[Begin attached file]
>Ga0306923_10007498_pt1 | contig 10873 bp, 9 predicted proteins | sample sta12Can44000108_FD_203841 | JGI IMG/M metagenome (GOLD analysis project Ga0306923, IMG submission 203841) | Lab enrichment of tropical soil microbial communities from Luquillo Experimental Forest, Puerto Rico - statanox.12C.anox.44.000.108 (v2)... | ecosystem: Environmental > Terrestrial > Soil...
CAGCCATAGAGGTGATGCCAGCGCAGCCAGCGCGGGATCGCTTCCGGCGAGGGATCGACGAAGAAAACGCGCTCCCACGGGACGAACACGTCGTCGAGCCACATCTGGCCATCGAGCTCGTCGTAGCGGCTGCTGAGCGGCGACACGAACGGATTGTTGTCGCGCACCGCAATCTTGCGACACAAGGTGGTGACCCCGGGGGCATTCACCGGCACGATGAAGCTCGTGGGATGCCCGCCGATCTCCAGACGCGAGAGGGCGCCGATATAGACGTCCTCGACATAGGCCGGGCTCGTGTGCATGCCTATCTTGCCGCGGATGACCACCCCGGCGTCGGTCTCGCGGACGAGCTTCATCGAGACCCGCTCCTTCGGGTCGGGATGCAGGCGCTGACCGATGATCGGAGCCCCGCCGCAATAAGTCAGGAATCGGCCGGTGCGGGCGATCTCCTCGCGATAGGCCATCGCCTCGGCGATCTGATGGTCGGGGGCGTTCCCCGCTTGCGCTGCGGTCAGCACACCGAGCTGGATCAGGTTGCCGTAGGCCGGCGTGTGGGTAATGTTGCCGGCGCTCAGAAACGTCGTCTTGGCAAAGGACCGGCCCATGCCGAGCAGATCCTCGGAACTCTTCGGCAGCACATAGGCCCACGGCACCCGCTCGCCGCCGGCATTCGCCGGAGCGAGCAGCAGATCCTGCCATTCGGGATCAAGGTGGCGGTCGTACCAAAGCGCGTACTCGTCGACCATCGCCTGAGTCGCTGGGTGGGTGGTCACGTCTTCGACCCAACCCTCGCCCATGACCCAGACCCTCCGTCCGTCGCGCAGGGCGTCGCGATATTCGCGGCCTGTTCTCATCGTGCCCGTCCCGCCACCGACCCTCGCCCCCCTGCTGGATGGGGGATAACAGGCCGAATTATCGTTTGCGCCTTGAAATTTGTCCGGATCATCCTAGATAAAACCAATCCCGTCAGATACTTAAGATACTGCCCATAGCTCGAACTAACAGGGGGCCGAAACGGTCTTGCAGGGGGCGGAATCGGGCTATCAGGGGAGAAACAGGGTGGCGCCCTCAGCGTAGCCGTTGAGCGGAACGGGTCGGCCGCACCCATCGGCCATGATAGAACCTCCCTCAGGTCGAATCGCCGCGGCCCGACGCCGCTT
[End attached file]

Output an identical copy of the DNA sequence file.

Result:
>Ga0306923_10007498_pt1 | contig 10873 bp, 9 predicted proteins | sample sta12Can44000108_FD_203841 | JGI IMG/M metagenome (GOLD analysis project Ga0306923, IMG submission 203841) | Lab enrichment of tropical soil microbial communities from Luquillo Experimental Forest, Puerto Rico - statanox.12C.anox.44.000.108 (v2)... | ecosystem: Environmental > Terrestrial > Soil...
CAGCCATAGAGGTGATGCCAGCGCAGCCAGCGCGGGATCGCTTCCGGCGAGGGATCGACGAAGAAAACGCGCTCCCACGGGACGAACACGTCGTCGAGCCACATCTGGCCATCGAGCTCGTCGTAGCGGCTGCTGAGCGGCGACACGAACGGATTGTTGTCGCGCACCGCAATCTTGCGACACAAGGTGGTGACCCCGGGGGCATTCACCGGCACGATGAAGCTCGTGGGATGCCCGCCGATCTCCAGACGCGAGAGGGCGCCGATATAGACGTCCTCGACATAGGCCGGGCTCGTGTGCATGCCTATCTTGCCGCGGATGACCACCCCGGCGTCGGTCTCGCGGACGAGCTTCATCGAGACCCGCTCCTTCGGGTCGGGATGCAGGCGCTGACCGATGATCGGAGCCCCGCCGCAATAAGTCAGGAATCGGCCGGTGCGGGCGATCTCCTCGCGATAGGCCATCGCCTCGGCGATCTGATGGTCGGGGGCGTTCCCCGCTTGCGCTGCGGTCAGCACACCGAGCTGGATCAGGTTGCCGTAGGCCGGCGTGTGGGTAATGTTGCCGGCGCTCAGAAACGTCGTCTTGGCAAAGGACCGGCCCATGCCGAGCAGATCCTCGGAACTCTTCGGCAGCACATAGGCCCACGGCACCCGCTCGCCGCCGGCATTCGCCGGAGCGAGCAGCAGATCCTGCCATTCGGGATCAAGGTGGCGGTCGTACCAAAGCGCGTACTCGTCGACCATCGCCTGAGTCGCTGGGTGGGTGGTCACGTCTTCGACCCAACCCTCGCCCATGACCCAGACCCTCCGTCCGTCGCGCAGGGCGTCGCGATATTCGCGGCCTGTTCTCATCGTGCCCGTCCCGCCACCGACCCTCGCCCCCCTGCTGGATGGGGGATAACAGGCCGAATTATCGTTTGCGCCTTGAAATTTGTCCGGATCATCCTAGATAAAACCAATCCCGTCAGATACTTAAGATACTGCCCATAGCTCGAACTAACAGGGGGCCGAAACGGTCTTGCAGGGGGCGGAATCGGGCTATCAGGGGAGAAACAGGGTGGCGCCCTCAGCGTAGCCGTTGAGCGGAACGGGTCGGCCGCACCCATCGGCCATGATAGAACCTCCCTCAGGTCGAATCGCCGCGGCCCGACGCCGCTT